1. From your Websites tab, navigate to the website which you requested the ad codes for.
2. Click All codes and find the Native Banner block. Hit Get code. A dropdown will open. Here you can select the alignment of your ads, their composition, fonts, and colors.
How to customize Native Banners depending on your traffic
Banners that form a horizontal row of 3-4 images are great for desktop traffic. You can put them on a separate page, including the homepage, or integrate them into every page of your site.
Vertical sets fit natively any type of sidebar (e.g., on a WordPress-based site) as well as on a mobile screen.
It is better not to break the content with 4 banners on mobiles, as users will have to scroll down the screen for too long. Two or three ads will be enough.
Sometimes, our publishers ask for adjusting native banners to fit a classic 728×90 banner size or customizing the predesigned style: fonts, colors, structure, etc.
That is feasible with the help of Adsterra managers. All you need is to drop a message to the live chat.
That’s it about getting the ad codes and placing them on static HTML pages and WordPress-based sites. Now your main concern may be about WHERE to put ads to make more money? We will find out right now!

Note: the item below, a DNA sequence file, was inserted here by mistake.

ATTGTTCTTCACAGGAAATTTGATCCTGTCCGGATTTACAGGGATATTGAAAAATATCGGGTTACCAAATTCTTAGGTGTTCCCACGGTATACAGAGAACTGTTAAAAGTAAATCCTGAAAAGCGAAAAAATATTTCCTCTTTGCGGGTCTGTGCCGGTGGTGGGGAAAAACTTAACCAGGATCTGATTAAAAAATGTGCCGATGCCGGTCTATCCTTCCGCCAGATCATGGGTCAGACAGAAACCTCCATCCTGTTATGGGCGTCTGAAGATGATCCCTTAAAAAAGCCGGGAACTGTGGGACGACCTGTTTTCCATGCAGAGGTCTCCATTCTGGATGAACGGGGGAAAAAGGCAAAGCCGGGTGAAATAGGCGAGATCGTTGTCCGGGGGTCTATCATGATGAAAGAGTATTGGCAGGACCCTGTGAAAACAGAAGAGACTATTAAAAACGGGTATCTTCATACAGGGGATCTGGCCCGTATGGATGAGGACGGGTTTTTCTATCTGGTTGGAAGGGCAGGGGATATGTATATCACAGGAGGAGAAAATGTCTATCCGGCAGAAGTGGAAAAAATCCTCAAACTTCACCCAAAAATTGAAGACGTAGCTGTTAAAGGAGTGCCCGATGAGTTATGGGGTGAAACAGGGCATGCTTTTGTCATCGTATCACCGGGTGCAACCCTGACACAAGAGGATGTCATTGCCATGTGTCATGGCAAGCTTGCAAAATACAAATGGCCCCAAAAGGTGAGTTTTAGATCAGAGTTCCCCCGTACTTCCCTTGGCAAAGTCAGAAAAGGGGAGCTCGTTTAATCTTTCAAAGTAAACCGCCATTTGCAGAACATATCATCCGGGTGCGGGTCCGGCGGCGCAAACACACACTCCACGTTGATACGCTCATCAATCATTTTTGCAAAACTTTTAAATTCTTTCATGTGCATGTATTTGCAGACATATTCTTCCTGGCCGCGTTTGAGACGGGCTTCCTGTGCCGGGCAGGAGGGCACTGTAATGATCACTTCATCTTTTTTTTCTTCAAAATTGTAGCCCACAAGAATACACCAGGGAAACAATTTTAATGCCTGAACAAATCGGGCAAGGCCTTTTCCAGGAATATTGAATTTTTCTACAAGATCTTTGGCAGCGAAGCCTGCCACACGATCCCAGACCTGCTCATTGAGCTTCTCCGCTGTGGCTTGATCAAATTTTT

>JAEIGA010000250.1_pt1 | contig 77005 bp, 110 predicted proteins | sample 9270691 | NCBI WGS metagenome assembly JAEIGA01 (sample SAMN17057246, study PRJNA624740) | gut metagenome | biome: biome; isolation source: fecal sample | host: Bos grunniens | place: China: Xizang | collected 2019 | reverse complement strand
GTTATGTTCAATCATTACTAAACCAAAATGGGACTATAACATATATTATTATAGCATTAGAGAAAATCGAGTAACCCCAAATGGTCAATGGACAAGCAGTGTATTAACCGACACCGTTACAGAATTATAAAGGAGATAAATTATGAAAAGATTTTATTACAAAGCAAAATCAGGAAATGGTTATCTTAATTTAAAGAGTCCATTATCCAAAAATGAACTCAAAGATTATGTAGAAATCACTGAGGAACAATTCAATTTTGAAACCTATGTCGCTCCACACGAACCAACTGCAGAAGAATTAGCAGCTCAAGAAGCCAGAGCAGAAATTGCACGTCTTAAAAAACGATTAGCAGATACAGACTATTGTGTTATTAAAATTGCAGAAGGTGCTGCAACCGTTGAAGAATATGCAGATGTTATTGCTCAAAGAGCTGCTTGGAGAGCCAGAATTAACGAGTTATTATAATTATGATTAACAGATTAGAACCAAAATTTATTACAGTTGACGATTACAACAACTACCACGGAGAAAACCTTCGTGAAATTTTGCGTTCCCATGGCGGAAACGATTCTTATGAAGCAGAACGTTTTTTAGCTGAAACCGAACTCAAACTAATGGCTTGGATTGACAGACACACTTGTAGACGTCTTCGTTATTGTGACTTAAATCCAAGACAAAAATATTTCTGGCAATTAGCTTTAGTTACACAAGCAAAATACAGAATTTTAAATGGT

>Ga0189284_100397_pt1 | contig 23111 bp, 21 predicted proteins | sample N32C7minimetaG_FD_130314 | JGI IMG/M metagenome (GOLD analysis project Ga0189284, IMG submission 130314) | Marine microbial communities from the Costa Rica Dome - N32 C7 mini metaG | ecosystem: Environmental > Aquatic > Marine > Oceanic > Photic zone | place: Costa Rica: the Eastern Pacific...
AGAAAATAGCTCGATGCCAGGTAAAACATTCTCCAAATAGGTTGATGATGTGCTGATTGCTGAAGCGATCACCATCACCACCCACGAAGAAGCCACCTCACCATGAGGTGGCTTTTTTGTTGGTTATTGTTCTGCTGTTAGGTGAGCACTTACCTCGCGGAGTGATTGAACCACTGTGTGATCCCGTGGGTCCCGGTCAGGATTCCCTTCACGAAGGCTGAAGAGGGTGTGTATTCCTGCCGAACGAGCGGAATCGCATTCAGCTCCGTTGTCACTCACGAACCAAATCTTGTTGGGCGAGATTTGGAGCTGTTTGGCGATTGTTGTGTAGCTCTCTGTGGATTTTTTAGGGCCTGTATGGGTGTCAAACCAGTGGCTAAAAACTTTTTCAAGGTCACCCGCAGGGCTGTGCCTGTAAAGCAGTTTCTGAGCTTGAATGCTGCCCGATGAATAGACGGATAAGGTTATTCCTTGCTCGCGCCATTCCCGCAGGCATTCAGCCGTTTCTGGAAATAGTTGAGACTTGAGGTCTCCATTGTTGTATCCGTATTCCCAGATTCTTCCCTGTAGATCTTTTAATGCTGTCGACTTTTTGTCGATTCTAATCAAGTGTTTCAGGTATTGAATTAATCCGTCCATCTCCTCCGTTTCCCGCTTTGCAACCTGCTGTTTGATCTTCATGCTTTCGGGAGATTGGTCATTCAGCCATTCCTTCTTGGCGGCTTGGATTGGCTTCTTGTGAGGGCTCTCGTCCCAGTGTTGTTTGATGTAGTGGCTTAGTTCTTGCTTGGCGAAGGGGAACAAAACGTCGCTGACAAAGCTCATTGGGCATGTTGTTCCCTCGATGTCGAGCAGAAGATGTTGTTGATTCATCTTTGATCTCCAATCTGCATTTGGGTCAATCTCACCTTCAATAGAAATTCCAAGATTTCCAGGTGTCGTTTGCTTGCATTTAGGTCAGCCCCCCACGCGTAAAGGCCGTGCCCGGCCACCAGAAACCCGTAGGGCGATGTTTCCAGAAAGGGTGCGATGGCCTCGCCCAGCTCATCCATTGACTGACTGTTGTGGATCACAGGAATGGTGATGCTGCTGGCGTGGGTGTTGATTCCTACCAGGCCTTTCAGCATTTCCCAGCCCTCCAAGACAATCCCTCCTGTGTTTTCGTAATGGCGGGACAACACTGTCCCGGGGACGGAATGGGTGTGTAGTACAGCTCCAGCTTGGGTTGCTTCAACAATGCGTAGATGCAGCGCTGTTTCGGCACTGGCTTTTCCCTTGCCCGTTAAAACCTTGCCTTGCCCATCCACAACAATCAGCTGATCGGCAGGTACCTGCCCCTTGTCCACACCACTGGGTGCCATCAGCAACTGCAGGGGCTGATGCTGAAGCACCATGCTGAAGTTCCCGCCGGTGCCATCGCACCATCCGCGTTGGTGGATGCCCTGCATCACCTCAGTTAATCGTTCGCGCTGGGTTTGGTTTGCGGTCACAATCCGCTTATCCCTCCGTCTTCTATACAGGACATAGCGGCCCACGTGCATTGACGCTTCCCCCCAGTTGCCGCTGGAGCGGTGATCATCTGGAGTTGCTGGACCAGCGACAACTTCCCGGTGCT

What’s really important to realize is that there are no obligatory rules about placing ads on your website. If you want to get paid a higher commission for showing ads, you will need to spend some time on analyzing how your visitors scan and scroll the website. It’s worth it to use heatmaps and scroll maps for that. There are many plugins from the top heatmapping platforms: Hotjar, Aurora Heatmap, Crazy Egg, Lucky Orange, and many more.
Don’t have time? Here is good news. You can try to predict the top spots for ad placement. Answer these 5 questions and get a clue.
1. Most visited pages with the most visible parts
Can you use the homepage? What are the most visited pages on my website? What are the most visible parts of them?
Native banners must meet these 2 conditions. First, you need to collect as many ad impressions as possible to get a high CPM. And second, place native banners on the most visible spots.
A website’s homepage is always a honey pie, but make sure that users will scroll it till they meet native banners. Keep in mind that you get paid for ad impressions only after an ad loads more than 50% on a user’s device.
2. Users goals = your website purpose
What is the purpose of your website? Which target actions do you expect from visitors? What do they normally do?
Figuring out the answers, you will get a clue where to put native banners. Like if you’re offering file converting (PDF to JPG, WEBm to MP4) services, you will place banners under the Upload button.
3. Website usage
How do your visitors use the website and its pages?
Like with our example with file converters, users will first upload a file, then choose the result format, and then click Convert. The result page will return the converted format.
Ads will attract many views if placed before the user gets the final result, but it mainly depends on your website design.